Copyright © Reed Business Information, a division of Reed Elsevier Inc. All rights reserved.

From Booklist

For this fifth iteration of The Best American Comics, series editors Jessica Abel and Matt Madden made the initial selection, then gave the final say to this year’s guest editor, Neil Gaiman, who banked several lifetimes’ worth of comics cred for his seminal Sandman, among others. Many of the 25 pieces are graphic-novel excerpts, and as Abel and Madden attest in the introduction, “they are all focused on the narrative.” Which isn’t to say that there isn’t some outstanding cartooning going on here, from formalist tinkerers like Chris Ware and David Mazzucchelli to the always-entertaining Gilbert Hernandez (abetted by brother Mario) to a chunk from Robert Crumb’s artistically triumphant Book of Genesis. In addition to such annual usual suspects and newcomers as Josh Neufeld (with an excerpt from his terrific A.D.: New Orleans after the Deluge), fan favorite Bryan Lee O’Malley shows up at last, albeit in a curiously flat selection from Scott Pilgrim vs. The Universe. As always, the expanded selection list is a great place to find even more top-notch comics. --Ian Chipman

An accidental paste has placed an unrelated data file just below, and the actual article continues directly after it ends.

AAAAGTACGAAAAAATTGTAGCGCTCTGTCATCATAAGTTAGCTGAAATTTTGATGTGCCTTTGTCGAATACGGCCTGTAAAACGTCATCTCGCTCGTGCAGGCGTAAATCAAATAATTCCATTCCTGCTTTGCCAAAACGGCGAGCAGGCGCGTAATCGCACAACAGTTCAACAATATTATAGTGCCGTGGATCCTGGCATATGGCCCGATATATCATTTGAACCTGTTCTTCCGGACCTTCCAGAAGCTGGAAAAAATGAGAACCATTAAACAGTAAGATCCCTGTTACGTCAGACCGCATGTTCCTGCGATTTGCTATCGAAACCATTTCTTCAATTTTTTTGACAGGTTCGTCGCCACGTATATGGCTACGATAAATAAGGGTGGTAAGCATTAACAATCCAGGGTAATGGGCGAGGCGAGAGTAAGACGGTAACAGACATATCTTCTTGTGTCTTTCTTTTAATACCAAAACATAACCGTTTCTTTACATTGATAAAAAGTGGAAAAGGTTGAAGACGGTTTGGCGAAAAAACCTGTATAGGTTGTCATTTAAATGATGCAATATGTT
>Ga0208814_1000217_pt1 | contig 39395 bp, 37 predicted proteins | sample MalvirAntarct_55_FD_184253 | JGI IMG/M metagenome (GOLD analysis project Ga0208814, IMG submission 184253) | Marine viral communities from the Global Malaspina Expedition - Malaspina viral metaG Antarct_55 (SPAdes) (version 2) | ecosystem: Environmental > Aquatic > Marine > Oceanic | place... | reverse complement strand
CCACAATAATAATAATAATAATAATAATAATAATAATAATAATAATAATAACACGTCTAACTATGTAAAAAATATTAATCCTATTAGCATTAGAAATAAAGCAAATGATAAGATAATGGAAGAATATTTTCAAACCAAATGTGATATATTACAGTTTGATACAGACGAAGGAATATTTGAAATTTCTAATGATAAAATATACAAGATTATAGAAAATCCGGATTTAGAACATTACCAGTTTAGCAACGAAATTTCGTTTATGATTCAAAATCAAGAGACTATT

More About the Authors

Discover books, learn about writers, read author blogs, and more.

Customer Reviews

Asterios Polyp is one book I HIGHLY recommend picking up.
E. David Swan
You might learn a lot about what's out there and what you'd like to read more of from looking through this, but you won't get an actual full story.
T. S.
Hence, for the most part, both the art and the scripts can't have massive appeal even if they aspired to it, which pretty much all clearly don't.
Jazz It Up Baby

Most Helpful Customer Reviews

14 of 16 people found the following review helpful By Poogy on November 15, 2010
Format: Hardcover Vine Customer Review of Free Product ( What's this? )
Tastes differ, of course, but it surprised and disappointed me how few of the selections in this collection interested me. I have the 2006 volume, and enjoyed most of it, and a few were very memorable (such as Justin Hall's La Rubia Loca). This one, not so much. Lots of material that seems strained, amateurish, sophomoric, or faux "edgy," or just falls flat, requiring more effort than it's worth. The volume gave me the depressing feeling that the genre has been exhausted and folks are just either recycling similar themes or are trying too hard to come up with something clever. I don't believe that's true--there's plenty of good material being created every year--but not much of it's in here. Maybe that's the difference between having Harvey Pekar and Neil Gaiman choosing the material. Better luck next year.